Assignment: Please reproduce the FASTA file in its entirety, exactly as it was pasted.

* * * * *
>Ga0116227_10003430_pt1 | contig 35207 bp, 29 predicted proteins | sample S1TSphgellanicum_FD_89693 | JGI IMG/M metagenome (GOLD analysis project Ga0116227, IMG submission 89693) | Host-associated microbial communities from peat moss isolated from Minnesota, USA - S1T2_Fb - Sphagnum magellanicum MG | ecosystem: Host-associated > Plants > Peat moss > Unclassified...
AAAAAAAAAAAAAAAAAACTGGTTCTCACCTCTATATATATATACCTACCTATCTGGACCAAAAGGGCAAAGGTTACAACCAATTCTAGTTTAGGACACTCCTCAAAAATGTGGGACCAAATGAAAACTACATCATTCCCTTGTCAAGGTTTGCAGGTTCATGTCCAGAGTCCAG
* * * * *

>Ga0116227_10003430_pt1 | contig 35207 bp, 29 predicted proteins | sample S1TSphgellanicum_FD_89693 | JGI IMG/M metagenome (GOLD analysis project Ga0116227, IMG submission 89693) | Host-associated microbial communities from peat moss isolated from Minnesota, USA - S1T2_Fb - Sphagnum magellanicum MG | ecosystem: Host-associated > Plants > Peat moss > Unclassified...
AAAAAAAAAAAAAAAAAACTGGTTCTCACCTCTATATATATATACCTACCTATCTGGACCAAAAGGGCAAAGGTTACAACCAATTCTAGTTTAGGACACTCCTCAAAAATGTGGGACCAAATGAAAACTACATCATTCCCTTGTCAAGGTTTGCAGGTTCATGTCCAGAGTCCAG